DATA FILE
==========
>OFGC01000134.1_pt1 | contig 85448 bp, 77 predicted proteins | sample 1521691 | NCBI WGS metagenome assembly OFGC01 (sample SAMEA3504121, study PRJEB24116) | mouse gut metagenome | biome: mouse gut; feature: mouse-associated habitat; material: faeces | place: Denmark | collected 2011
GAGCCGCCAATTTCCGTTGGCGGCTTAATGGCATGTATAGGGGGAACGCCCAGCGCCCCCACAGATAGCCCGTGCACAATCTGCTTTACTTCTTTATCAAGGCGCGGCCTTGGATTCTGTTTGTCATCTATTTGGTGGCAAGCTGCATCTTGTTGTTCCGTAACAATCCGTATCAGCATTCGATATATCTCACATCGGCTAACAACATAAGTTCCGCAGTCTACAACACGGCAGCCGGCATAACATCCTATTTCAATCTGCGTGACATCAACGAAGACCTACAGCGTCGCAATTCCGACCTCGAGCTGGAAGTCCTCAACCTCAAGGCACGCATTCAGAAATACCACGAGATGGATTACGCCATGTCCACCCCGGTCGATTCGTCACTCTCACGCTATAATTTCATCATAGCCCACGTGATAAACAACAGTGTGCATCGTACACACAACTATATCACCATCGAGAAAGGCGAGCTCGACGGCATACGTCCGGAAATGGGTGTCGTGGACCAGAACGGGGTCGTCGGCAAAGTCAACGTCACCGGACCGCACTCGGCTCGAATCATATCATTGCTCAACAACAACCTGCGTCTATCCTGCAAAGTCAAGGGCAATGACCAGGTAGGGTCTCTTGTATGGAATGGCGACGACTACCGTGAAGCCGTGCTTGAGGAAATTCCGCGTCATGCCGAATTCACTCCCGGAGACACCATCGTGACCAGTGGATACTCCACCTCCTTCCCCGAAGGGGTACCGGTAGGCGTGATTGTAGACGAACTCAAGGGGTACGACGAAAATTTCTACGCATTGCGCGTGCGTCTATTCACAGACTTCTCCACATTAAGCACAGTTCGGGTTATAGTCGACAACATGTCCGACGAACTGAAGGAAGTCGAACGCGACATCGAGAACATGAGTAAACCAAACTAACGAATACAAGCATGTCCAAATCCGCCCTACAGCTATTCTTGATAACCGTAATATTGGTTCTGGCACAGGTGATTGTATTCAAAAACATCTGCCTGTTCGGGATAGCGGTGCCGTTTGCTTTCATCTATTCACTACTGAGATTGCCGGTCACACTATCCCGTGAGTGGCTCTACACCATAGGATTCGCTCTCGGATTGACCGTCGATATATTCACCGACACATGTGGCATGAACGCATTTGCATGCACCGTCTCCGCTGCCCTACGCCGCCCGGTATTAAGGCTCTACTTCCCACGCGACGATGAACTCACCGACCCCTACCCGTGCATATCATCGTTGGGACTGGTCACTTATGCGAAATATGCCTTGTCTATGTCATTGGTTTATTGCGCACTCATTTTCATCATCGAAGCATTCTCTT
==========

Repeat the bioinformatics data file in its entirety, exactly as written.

>OFGC01000134.1_pt1 | contig 85448 bp, 77 predicted proteins | sample 1521691 | NCBI WGS metagenome assembly OFGC01 (sample SAMEA3504121, study PRJEB24116) | mouse gut metagenome | biome: mouse gut; feature: mouse-associated habitat; material: faeces | place: Denmark | collected 2011
GAGCCGCCAATTTCCGTTGGCGGCTTAATGGCATGTATAGGGGGAACGCCCAGCGCCCCCACAGATAGCCCGTGCACAATCTGCTTTACTTCTTTATCAAGGCGCGGCCTTGGATTCTGTTTGTCATCTATTTGGTGGCAAGCTGCATCTTGTTGTTCCGTAACAATCCGTATCAGCATTCGATATATCTCACATCGGCTAACAACATAAGTTCCGCAGTCTACAACACGGCAGCCGGCATAACATCCTATTTCAATCTGCGTGACATCAACGAAGACCTACAGCGTCGCAATTCCGACCTCGAGCTGGAAGTCCTCAACCTCAAGGCACGCATTCAGAAATACCACGAGATGGATTACGCCATGTCCACCCCGGTCGATTCGTCACTCTCACGCTATAATTTCATCATAGCCCACGTGATAAACAACAGTGTGCATCGTACACACAACTATATCACCATCGAGAAAGGCGAGCTCGACGGCATACGTCCGGAAATGGGTGTCGTGGACCAGAACGGGGTCGTCGGCAAAGTCAACGTCACCGGACCGCACTCGGCTCGAATCATATCATTGCTCAACAACAACCTGCGTCTATCCTGCAAAGTCAAGGGCAATGACCAGGTAGGGTCTCTTGTATGGAATGGCGACGACTACCGTGAAGCCGTGCTTGAGGAAATTCCGCGTCATGCCGAATTCACTCCCGGAGACACCATCGTGACCAGTGGATACTCCACCTCCTTCCCCGAAGGGGTACCGGTAGGCGTGATTGTAGACGAACTCAAGGGGTACGACGAAAATTTCTACGCATTGCGCGTGCGTCTATTCACAGACTTCTCCACATTAAGCACAGTTCGGGTTATAGTCGACAACATGTCCGACGAACTGAAGGAAGTCGAACGCGACATCGAGAACATGAGTAAACCAAACTAACGAATACAAGCATGTCCAAATCCGCCCTACAGCTATTCTTGATAACCGTAATATTGGTTCTGGCACAGGTGATTGTATTCAAAAACATCTGCCTGTTCGGGATAGCGGTGCCGTTTGCTTTCATCTATTCACTACTGAGATTGCCGGTCACACTATCCCGTGAGTGGCTCTACACCATAGGATTCGCTCTCGGATTGACCGTCGATATATTCACCGACACATGTGGCATGAACGCATTTGCATGCACCGTCTCCGCTGCCCTACGCCGCCCGGTATTAAGGCTCTACTTCCCACGCGACGATGAACTCACCGACCCCTACCCGTGCATATCATCGTTGGGACTGGTCACTTATGCGAAATATGCCTTGTCTATGTCATTGGTTTATTGCGCACTCATTTTCATCATCGAAGCATTCTCTT